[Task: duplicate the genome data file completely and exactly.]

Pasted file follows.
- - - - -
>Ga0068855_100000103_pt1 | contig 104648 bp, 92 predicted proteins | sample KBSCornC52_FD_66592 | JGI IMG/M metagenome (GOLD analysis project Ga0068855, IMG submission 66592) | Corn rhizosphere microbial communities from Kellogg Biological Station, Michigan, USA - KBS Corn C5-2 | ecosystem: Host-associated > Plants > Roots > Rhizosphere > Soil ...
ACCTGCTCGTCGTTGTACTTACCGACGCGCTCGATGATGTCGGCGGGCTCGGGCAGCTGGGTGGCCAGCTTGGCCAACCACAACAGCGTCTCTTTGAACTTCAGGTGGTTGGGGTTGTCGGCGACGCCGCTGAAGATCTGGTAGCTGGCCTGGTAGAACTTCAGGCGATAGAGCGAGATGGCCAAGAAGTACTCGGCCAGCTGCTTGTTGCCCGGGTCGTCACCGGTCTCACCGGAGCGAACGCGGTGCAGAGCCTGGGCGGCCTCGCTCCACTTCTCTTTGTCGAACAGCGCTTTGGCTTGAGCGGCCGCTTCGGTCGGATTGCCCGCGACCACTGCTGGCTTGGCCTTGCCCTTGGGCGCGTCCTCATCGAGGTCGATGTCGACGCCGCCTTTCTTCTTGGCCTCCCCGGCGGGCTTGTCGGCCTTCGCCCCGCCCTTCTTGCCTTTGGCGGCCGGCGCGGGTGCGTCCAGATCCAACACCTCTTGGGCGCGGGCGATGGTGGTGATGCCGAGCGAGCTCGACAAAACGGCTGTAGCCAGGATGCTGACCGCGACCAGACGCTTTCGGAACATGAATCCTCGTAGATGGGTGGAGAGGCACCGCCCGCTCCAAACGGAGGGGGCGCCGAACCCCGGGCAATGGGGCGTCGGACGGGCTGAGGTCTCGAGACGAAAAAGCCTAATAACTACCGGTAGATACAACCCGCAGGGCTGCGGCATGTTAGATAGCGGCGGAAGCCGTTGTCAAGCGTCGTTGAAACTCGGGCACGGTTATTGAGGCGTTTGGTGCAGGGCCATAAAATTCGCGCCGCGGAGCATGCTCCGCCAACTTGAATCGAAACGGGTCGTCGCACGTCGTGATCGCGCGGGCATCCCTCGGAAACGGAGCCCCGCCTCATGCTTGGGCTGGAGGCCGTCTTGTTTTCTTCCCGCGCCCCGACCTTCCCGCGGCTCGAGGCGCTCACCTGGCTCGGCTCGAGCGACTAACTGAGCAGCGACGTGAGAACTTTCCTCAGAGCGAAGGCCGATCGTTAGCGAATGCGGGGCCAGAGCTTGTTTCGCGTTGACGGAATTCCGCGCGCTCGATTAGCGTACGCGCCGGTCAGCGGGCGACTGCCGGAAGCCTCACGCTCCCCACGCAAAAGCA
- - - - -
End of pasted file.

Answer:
>Ga0068855_100000103_pt1 | contig 104648 bp, 92 predicted proteins | sample KBSCornC52_FD_66592 | JGI IMG/M metagenome (GOLD analysis project Ga0068855, IMG submission 66592) | Corn rhizosphere microbial communities from Kellogg Biological Station, Michigan, USA - KBS Corn C5-2 | ecosystem: Host-associated > Plants > Roots > Rhizosphere > Soil ...
ACCTGCTCGTCGTTGTACTTACCGACGCGCTCGATGATGTCGGCGGGCTCGGGCAGCTGGGTGGCCAGCTTGGCCAACCACAACAGCGTCTCTTTGAACTTCAGGTGGTTGGGGTTGTCGGCGACGCCGCTGAAGATCTGGTAGCTGGCCTGGTAGAACTTCAGGCGATAGAGCGAGATGGCCAAGAAGTACTCGGCCAGCTGCTTGTTGCCCGGGTCGTCACCGGTCTCACCGGAGCGAACGCGGTGCAGAGCCTGGGCGGCCTCGCTCCACTTCTCTTTGTCGAACAGCGCTTTGGCTTGAGCGGCCGCTTCGGTCGGATTGCCCGCGACCACTGCTGGCTTGGCCTTGCCCTTGGGCGCGTCCTCATCGAGGTCGATGTCGACGCCGCCTTTCTTCTTGGCCTCCCCGGCGGGCTTGTCGGCCTTCGCCCCGCCCTTCTTGCCTTTGGCGGCCGGCGCGGGTGCGTCCAGATCCAACACCTCTTGGGCGCGGGCGATGGTGGTGATGCCGAGCGAGCTCGACAAAACGGCTGTAGCCAGGATGCTGACCGCGACCAGACGCTTTCGGAACATGAATCCTCGTAGATGGGTGGAGAGGCACCGCCCGCTCCAAACGGAGGGGGCGCCGAACCCCGGGCAATGGGGCGTCGGACGGGCTGAGGTCTCGAGACGAAAAAGCCTAATAACTACCGGTAGATACAACCCGCAGGGCTGCGGCATGTTAGATAGCGGCGGAAGCCGTTGTCAAGCGTCGTTGAAACTCGGGCACGGTTATTGAGGCGTTTGGTGCAGGGCCATAAAATTCGCGCCGCGGAGCATGCTCCGCCAACTTGAATCGAAACGGGTCGTCGCACGTCGTGATCGCGCGGGCATCCCTCGGAAACGGAGCCCCGCCTCATGCTTGGGCTGGAGGCCGTCTTGTTTTCTTCCCGCGCCCCGACCTTCCCGCGGCTCGAGGCGCTCACCTGGCTCGGCTCGAGCGACTAACTGAGCAGCGACGTGAGAACTTTCCTCAGAGCGAAGGCCGATCGTTAGCGAATGCGGGGCCAGAGCTTGTTTCGCGTTGACGGAATTCCGCGCGCTCGATTAGCGTACGCGCCGGTCAGCGGGCGACTGCCGGAAGCCTCACGCTCCCCACGCAAAAGCA